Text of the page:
Restore and sequester: Estimating biomass in native Australian woodland ecosystems for their carbon-funded restoration

J. H. Jonson*, D. Freudenberger

*Corresponding author for this work

Research output: Contribution to journalArticlepeer-review

27 Citations (Scopus)


In the south-western region of Australia, allometric relationships between tree dimensional measurements and total tree biomass were developed for estimating carbon sequestered in native eucalypt woodlands. A total of 71 trees representing eight local native species from three genera were destructively sampled. Within this sample set, below ground measurements were included for 51 trees, enabling the development of allometric equations for total biomass applicable to small, medium, and large native trees. A diversity of tree dimensions were recorded and regressed against biomass, including stem diameter at 130cm (DBH), stem diameter at ground level, stem diameter at 10cm, stem diameter at 30cm, total tree height, height of canopy break and mean canopy diameter. DBH was consistently highly correlated with above ground, below ground and total biomass. However, measurements of stem diameters at 0, 10 and 30cm, and mean canopy diameter often displayed equivalent and at times greater correlation with tree biomass. Multi-species allometric equations were also developed, including 'Mallee growth form' and 'all-eucalypt' regressions. These equations were then applied to field inventory data collected from three locally dominant woodland types and eucalypt dominated environmental plantings to create robust relationships between biomass and stand basal area. This study contributes the predictive equations required to accurately quantify the carbon sequestered in native woodland ecosystems in the low rainfall region of south-western Australia.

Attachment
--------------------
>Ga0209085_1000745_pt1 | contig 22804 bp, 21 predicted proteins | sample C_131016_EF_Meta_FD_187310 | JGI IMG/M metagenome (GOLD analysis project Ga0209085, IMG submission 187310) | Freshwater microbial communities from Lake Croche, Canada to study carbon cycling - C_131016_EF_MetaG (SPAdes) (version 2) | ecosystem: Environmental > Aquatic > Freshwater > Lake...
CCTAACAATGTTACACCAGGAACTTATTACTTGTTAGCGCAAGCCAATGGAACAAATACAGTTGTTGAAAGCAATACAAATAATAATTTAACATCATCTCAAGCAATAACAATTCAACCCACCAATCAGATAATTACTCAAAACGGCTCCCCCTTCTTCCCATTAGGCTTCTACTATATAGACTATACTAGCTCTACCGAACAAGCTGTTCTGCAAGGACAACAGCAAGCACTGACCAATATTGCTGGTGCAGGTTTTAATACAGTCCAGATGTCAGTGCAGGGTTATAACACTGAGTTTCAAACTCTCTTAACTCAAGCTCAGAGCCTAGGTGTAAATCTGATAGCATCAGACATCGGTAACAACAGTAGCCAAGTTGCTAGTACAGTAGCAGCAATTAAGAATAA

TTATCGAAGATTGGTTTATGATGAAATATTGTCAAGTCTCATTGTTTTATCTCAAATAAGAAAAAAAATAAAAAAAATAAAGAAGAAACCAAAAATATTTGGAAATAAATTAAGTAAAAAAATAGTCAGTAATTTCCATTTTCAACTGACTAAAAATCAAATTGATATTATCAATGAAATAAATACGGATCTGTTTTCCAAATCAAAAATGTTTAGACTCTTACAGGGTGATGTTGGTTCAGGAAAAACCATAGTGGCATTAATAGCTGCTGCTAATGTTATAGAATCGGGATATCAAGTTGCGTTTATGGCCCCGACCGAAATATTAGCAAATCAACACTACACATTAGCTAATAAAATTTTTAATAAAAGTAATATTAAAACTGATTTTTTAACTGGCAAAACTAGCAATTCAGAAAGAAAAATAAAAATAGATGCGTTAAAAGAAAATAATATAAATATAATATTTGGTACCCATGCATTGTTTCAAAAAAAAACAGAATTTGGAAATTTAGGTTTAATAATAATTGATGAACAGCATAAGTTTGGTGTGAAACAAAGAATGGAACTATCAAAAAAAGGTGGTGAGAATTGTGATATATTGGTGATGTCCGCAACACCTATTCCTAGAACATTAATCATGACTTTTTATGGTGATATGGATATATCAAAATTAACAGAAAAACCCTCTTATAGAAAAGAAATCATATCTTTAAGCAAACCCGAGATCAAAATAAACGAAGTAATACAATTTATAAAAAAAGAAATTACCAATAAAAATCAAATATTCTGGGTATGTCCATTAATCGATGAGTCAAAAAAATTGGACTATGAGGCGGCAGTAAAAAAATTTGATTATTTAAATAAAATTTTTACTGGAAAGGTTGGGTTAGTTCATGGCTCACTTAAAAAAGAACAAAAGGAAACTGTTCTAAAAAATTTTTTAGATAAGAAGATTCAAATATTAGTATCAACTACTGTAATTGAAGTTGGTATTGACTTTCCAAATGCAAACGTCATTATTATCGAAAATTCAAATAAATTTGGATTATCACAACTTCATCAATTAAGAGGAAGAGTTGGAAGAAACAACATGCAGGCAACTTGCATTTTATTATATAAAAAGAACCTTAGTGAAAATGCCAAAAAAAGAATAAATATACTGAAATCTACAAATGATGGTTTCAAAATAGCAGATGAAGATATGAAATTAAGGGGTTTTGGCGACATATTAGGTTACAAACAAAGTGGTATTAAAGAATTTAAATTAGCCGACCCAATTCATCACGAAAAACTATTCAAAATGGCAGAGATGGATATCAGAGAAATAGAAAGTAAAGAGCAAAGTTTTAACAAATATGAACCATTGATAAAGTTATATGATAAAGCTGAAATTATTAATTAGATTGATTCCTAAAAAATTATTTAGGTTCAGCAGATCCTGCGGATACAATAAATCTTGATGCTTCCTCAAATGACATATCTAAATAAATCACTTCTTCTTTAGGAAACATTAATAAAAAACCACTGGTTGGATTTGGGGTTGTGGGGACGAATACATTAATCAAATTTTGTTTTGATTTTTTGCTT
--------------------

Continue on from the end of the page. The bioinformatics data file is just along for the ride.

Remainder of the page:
Original languageEnglish
Pages (from-to)639-652
Number of pages14
JournalAustralian Journal of Botany
Issue number7
Publication statusPublished - 2011
Externally publishedYes


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